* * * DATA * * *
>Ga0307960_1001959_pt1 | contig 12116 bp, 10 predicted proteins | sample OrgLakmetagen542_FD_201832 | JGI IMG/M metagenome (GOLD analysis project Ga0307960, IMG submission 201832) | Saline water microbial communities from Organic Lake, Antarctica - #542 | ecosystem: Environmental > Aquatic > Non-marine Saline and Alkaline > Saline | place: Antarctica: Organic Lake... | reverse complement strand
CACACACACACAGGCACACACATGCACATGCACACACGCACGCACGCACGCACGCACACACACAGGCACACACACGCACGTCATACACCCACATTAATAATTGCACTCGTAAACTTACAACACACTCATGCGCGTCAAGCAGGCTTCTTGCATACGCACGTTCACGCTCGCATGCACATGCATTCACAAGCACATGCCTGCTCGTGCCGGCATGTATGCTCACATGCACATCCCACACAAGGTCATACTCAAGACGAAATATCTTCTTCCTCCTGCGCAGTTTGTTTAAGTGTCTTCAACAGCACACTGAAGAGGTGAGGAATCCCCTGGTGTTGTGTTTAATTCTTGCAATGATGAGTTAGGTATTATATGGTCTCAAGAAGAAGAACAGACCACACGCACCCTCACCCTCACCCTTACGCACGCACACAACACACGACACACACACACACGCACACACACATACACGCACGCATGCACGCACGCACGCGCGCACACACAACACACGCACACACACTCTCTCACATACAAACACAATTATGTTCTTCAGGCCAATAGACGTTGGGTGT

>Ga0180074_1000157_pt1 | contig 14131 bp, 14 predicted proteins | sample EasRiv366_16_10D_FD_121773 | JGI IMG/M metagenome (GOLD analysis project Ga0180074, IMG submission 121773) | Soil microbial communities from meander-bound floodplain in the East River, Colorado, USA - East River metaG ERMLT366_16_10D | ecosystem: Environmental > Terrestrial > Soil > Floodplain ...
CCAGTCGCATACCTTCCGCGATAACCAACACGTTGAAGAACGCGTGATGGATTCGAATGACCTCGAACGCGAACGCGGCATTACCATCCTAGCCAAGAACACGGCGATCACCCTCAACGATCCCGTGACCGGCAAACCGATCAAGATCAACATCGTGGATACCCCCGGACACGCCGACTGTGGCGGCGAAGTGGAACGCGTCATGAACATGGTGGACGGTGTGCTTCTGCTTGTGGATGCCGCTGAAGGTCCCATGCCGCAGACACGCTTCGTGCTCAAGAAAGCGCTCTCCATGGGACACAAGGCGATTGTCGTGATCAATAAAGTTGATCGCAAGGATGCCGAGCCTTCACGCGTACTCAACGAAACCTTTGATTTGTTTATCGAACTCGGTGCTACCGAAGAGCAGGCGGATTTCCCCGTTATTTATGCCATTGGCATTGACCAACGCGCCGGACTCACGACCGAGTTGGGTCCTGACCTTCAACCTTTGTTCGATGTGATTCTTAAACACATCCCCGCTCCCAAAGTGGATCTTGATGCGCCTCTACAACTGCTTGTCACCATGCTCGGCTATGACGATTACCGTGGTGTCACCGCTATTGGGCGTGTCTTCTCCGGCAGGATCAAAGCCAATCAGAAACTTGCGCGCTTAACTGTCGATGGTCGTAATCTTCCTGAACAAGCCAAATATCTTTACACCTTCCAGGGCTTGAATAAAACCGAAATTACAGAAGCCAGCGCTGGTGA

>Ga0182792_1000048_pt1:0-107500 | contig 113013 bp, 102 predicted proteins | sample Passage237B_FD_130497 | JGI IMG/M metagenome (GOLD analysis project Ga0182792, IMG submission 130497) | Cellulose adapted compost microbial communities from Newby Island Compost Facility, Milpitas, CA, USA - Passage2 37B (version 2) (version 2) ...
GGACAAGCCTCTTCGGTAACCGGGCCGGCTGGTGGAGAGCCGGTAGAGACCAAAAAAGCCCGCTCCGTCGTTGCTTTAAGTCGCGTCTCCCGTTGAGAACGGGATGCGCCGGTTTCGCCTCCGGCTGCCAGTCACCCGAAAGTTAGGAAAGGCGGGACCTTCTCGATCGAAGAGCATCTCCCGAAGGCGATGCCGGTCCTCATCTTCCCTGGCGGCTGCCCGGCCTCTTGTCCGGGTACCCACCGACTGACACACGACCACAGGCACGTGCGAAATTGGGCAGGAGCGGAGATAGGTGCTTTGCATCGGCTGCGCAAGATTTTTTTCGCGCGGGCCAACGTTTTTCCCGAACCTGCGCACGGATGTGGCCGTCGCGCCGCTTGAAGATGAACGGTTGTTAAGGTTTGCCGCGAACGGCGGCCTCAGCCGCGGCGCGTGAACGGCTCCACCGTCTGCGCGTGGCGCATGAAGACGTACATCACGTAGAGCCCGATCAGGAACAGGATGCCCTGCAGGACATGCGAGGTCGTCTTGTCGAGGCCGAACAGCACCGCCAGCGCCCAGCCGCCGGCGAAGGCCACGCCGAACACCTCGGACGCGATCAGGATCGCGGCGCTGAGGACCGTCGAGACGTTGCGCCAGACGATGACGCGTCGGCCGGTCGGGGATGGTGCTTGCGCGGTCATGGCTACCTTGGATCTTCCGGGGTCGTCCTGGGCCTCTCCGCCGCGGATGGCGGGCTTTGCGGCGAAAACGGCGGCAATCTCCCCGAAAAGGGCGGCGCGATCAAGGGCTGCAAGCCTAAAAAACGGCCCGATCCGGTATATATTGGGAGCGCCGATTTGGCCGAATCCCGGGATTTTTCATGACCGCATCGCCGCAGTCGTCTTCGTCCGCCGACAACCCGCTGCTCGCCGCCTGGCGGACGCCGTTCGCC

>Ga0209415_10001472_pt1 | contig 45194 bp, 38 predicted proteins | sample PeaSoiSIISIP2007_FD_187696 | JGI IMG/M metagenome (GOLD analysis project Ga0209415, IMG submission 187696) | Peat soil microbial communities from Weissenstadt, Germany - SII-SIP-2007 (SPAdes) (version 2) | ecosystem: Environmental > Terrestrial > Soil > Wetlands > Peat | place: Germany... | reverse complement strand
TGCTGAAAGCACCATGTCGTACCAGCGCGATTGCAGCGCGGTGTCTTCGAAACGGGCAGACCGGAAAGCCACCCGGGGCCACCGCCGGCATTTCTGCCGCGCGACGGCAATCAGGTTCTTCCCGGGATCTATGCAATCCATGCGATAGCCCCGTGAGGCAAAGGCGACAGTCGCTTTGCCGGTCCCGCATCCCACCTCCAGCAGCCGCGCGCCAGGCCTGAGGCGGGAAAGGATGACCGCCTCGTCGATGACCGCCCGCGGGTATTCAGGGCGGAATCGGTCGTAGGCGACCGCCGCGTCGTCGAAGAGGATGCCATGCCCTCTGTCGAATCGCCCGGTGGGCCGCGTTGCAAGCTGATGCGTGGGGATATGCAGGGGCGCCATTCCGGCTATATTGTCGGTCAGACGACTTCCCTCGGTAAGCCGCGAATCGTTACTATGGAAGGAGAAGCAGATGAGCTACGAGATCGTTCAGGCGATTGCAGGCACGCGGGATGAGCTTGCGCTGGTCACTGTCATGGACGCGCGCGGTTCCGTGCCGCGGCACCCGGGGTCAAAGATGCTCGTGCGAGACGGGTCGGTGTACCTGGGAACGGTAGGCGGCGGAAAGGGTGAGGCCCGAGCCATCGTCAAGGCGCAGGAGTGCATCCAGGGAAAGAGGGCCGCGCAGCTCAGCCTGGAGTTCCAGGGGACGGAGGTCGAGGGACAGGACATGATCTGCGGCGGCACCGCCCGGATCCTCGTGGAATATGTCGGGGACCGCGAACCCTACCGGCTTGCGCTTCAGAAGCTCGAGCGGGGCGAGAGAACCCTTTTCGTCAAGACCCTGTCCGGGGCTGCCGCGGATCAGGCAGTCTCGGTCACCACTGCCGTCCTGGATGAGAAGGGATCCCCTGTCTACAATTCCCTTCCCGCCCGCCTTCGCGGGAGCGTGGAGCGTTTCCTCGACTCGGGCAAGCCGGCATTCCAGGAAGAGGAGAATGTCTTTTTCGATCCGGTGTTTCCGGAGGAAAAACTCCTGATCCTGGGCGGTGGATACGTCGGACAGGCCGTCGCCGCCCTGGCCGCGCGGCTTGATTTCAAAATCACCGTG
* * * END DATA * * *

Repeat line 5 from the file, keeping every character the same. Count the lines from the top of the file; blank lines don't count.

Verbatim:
>Ga0182792_1000048_pt1:0-107500 | contig 113013 bp, 102 predicted proteins | sample Passage237B_FD_130497 | JGI IMG/M metagenome (GOLD analysis project Ga0182792, IMG submission 130497) | Cellulose adapted compost microbial communities from Newby Island Compost Facility, Milpitas, CA, USA - Passage2 37B (version 2) (version 2) ...